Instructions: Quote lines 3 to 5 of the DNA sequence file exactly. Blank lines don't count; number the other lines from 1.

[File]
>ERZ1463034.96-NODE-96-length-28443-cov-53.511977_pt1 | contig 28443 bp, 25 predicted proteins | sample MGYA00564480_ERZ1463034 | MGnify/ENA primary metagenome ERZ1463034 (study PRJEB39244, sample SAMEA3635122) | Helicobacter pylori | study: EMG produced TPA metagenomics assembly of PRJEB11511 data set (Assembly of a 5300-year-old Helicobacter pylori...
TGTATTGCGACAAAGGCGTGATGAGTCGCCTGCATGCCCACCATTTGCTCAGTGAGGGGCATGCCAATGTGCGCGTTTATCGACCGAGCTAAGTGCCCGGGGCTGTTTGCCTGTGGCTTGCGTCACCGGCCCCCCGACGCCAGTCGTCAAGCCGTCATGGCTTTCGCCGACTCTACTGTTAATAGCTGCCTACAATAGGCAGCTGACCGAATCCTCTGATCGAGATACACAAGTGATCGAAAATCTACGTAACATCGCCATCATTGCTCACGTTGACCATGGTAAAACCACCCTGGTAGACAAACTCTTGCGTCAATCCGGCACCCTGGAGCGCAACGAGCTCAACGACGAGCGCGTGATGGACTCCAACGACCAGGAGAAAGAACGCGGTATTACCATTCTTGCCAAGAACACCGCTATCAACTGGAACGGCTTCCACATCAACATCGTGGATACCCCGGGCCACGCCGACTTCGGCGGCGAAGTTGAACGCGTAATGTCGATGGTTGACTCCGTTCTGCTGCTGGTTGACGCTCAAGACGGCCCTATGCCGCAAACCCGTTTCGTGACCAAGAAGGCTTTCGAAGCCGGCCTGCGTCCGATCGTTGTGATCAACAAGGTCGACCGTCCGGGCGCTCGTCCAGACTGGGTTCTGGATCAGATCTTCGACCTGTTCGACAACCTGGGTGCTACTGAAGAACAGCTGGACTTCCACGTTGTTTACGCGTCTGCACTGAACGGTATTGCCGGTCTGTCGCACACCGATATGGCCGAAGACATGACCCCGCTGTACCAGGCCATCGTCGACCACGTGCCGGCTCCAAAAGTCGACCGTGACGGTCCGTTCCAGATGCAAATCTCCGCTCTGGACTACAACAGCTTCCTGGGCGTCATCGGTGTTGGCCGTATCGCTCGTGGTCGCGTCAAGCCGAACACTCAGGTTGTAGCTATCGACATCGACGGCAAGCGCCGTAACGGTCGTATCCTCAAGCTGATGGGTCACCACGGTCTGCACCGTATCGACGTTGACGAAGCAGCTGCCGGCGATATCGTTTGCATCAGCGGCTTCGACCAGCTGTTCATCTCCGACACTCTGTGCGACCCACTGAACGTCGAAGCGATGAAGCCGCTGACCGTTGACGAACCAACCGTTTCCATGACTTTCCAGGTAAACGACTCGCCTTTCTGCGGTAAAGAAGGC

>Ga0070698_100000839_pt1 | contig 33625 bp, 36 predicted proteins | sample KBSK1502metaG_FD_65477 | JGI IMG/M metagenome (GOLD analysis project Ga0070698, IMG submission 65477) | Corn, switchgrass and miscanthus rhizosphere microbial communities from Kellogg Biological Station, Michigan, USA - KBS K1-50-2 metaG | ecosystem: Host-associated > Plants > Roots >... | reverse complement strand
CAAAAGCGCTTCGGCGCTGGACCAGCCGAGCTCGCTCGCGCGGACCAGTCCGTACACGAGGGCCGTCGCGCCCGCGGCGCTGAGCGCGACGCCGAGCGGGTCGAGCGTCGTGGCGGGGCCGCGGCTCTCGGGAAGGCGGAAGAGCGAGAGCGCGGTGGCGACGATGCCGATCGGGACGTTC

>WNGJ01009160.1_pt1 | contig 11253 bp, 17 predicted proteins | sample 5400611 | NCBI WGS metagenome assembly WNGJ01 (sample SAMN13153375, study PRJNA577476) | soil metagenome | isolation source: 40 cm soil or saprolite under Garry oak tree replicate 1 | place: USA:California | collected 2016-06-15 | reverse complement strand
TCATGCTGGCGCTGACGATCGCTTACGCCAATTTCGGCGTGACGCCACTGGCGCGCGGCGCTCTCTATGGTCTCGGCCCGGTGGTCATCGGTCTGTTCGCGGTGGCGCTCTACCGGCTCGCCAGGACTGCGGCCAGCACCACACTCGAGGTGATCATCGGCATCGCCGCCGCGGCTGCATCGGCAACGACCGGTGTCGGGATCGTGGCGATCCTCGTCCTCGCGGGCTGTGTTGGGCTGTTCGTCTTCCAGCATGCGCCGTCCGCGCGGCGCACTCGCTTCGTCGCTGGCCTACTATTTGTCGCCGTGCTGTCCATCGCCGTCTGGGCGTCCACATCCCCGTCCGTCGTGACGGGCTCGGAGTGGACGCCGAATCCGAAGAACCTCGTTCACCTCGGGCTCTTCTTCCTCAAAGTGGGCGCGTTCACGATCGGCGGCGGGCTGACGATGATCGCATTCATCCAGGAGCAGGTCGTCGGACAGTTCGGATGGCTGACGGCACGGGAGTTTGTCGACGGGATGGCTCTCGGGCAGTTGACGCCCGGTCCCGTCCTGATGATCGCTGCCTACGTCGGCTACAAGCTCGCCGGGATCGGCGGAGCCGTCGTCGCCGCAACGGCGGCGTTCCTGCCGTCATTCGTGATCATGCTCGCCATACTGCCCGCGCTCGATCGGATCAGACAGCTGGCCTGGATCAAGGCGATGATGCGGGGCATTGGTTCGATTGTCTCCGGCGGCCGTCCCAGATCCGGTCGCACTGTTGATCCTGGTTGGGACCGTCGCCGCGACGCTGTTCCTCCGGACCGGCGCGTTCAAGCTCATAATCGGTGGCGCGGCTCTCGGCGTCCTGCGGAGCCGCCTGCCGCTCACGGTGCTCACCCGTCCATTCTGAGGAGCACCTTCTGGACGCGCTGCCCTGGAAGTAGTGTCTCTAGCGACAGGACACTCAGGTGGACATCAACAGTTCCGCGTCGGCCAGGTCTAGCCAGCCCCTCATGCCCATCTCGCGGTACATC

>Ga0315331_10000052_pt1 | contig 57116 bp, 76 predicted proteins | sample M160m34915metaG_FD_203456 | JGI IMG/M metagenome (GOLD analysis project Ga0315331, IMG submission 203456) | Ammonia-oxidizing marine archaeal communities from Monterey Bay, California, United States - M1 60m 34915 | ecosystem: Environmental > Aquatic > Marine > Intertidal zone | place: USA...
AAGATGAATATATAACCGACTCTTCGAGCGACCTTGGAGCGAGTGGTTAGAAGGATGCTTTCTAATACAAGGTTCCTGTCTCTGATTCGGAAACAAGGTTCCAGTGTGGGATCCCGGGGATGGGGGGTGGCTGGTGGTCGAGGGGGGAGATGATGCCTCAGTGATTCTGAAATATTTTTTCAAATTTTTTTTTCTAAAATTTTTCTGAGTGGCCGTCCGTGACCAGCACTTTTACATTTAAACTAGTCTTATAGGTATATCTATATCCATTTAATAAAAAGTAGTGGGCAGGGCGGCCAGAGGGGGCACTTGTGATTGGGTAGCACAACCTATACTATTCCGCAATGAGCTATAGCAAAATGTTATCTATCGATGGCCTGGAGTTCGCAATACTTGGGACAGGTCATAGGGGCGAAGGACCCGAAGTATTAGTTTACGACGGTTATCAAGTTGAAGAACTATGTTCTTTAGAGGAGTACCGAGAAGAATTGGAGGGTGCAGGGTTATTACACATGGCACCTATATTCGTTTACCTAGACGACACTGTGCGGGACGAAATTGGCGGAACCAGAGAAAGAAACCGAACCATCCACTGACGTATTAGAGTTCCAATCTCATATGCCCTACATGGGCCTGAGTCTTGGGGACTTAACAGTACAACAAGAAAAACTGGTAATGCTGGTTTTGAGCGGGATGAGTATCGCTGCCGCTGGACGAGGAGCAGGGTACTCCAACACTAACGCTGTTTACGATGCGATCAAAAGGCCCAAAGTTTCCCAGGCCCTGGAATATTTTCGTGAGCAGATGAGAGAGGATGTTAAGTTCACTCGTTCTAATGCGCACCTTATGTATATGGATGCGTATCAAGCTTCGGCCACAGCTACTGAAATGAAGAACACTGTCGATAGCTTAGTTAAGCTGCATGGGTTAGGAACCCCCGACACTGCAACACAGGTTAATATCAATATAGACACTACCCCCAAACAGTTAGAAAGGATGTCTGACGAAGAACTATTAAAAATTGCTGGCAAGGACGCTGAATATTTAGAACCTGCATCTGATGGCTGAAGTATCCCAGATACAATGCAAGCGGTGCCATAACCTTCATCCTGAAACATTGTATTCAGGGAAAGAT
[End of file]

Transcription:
>Ga0070698_100000839_pt1 | contig 33625 bp, 36 predicted proteins | sample KBSK1502metaG_FD_65477 | JGI IMG/M metagenome (GOLD analysis project Ga0070698, IMG submission 65477) | Corn, switchgrass and miscanthus rhizosphere microbial communities from Kellogg Biological Station, Michigan, USA - KBS K1-50-2 metaG | ecosystem: Host-associated > Plants > Roots >... | reverse complement strand
CAAAAGCGCTTCGGCGCTGGACCAGCCGAGCTCGCTCGCGCGGACCAGTCCGTACACGAGGGCCGTCGCGCCCGCGGCGCTGAGCGCGACGCCGAGCGGGTCGAGCGTCGTGGCGGGGCCGCGGCTCTCGGGAAGGCGGAAGAGCGAGAGCGCGGTGGCGACGATGCCGATCGGGACGTTC

>WNGJ01009160.1_pt1 | contig 11253 bp, 17 predicted proteins | sample 5400611 | NCBI WGS metagenome assembly WNGJ01 (sample SAMN13153375, study PRJNA577476) | soil metagenome | isolation source: 40 cm soil or saprolite under Garry oak tree replicate 1 | place: USA:California | collected 2016-06-15 | reverse complement strand